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The federal government's new, costly GMO labeling requirements will only increase uncertainty about genetically modified food.

Commentary

So just how bad are the new federal regulations on labeling genetically engineered food?

I don’t think anyone is standing up and cheering The National Bioengineered Food Disclosure Standard (NBFDS), as it’s called, was supposed to replace a potentially expensive and confusing proliferation of statewide standards with a single national standard for labeling GMOs. It does that, or at least it will if it survives the inevitable court challenges it will face. But it also preserves all the muddle, gaps, and inconsistencies about GMO labeling that you might have hoped would be cleared up along the way.

Maybe you were hoping the regs would provide consumers with a consistent, transparent, easy-to-use way to tell which food products contain ingredients whose genes have been meddled with by newfangled technology. Well, as they say in my neck of the woods: Fuhgeddaboudit. Unless the regs change substantially as a result of comments received between now and July 6, that goal is unachievable.

To be fair, I don’t blame the folks at the United States Department of Agriculture’s Agricultural Marketing Service (AMS), who wrote the NBFDS. They were just doing what they had to do: Congress, in the form of Public Law 114-216, told them pretty much exactly what to include in the standard. What Congress’s excuse? That I don’t know. I’m guessing that its members don’t actually care much about GMOs, but no one has the spine to tell voters how they really feel.

The disclosures are going to be so screwed up that it almost doesn’t matter whether people read them.
What’s wrong with the NBDFS? Let’s start with the definition of GMOs—or rather of “bioengineered foods,” the terminology the NBDFS prefers. (Regulators and people involved in biotech have never really liked the term “GMO,” regarding it as vague and not particularly accurate—since we rarely eat organisms per se.) According to the NBDFS, a bioengineered (BE) food is one that: “(A) contains genetic material that has been modified through in vitro recombinant deoxyribonucleic acid (DNA) techniques; and (B) for which the modification could not otherwise be obtained through conventional breeding or found in nature.”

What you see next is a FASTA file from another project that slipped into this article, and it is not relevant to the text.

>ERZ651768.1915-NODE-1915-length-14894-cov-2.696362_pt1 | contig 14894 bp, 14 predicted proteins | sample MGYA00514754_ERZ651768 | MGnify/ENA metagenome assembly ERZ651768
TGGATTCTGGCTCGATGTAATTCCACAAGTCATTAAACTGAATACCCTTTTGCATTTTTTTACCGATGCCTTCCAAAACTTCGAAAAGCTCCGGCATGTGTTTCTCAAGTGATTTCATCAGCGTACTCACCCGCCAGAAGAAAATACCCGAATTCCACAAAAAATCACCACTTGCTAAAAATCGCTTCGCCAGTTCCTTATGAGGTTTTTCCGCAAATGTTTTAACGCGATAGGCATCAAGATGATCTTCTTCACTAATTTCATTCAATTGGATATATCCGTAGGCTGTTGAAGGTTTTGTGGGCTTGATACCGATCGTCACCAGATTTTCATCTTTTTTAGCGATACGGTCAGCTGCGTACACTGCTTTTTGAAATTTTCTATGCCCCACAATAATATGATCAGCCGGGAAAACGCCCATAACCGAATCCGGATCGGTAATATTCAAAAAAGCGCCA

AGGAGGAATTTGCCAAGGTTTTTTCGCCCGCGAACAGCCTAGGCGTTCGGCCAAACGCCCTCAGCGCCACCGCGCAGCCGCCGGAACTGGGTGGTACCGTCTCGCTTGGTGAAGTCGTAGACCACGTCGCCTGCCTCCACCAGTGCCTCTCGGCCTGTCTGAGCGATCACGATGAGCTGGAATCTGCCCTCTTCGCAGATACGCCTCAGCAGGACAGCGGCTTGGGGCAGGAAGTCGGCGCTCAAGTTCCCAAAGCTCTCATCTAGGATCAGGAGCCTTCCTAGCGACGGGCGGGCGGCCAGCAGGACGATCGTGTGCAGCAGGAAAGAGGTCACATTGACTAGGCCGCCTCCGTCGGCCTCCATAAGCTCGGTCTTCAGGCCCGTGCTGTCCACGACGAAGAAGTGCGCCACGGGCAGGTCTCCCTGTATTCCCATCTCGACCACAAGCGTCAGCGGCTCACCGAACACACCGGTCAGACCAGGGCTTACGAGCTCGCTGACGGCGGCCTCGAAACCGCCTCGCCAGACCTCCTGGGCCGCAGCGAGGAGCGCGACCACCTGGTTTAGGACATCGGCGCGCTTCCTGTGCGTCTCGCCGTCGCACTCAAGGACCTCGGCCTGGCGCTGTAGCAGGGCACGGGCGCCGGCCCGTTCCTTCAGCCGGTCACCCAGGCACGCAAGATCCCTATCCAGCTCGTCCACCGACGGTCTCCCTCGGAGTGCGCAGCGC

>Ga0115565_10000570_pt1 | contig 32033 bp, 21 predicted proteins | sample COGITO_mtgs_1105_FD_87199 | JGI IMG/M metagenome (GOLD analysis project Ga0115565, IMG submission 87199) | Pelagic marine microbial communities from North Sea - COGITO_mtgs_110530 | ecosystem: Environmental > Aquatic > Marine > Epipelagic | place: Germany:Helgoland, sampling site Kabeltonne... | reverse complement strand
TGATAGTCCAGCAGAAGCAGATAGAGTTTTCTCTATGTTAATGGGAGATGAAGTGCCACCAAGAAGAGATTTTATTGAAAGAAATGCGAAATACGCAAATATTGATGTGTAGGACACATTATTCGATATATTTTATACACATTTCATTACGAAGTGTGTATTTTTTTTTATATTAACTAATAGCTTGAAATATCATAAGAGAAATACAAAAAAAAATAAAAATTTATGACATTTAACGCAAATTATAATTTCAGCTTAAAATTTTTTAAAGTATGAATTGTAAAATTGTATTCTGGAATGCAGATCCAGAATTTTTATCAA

This thorny sentence may sound logical, but it presents some huge potential problems—starting with the phrase “contains genetic material.” Consider, for a minute, the 30-plus million tons of sugar beets that go into making sugar each year in the U.S. In the manufacturing process the beets go through, everything but the sugar itself is removed, meaning that (at least in theory), no traces of beet, and certainly not of beet DNA remain. Under the proposed rules, then, sugar from BE beets appears to be exempt from labeling—as are sucrose; dextrose; corn-starch; high-fructose corn syrup; and corn, canola, and soybean oil produced from BE crops.

Then there’s “modified through in vitro recombinant deoxyribonucleic (DNA) techniques,” and the part about whether the modification could be obtained through conventional breeding. That definition captures traditional GMO crops, which were created by implanting the DNA of crop plants with genes from some other organism. For instance Bt corn, designed to resist the European corn borer, is created by adding a gene from the bacterium Bacillus thuringiensis to the DNA of a conventional corn plant. So it’s clearly covered by the regs. Ditto the other currently marketed GMOS.

Under the proposed rule, unlabeled products might contain GMO ingredients, or might not—it just depends.
The problem is that the next generation of engineered plants isn’t likely to use recombinant techniques. They’ll probably be developed using newer technologies like CRISPR that don’t involve the implanting of genes from other species. (The terminology is kind of a mess, but FDA seems to favor calling recombinant DNA techniques “genetic engineering” and the newer forms “genomic engineering.”) Some biotech folks are already claiming that they can produce engineered plants indistinguishable from what nature produces. Will they have to be labeled? It currently appears not.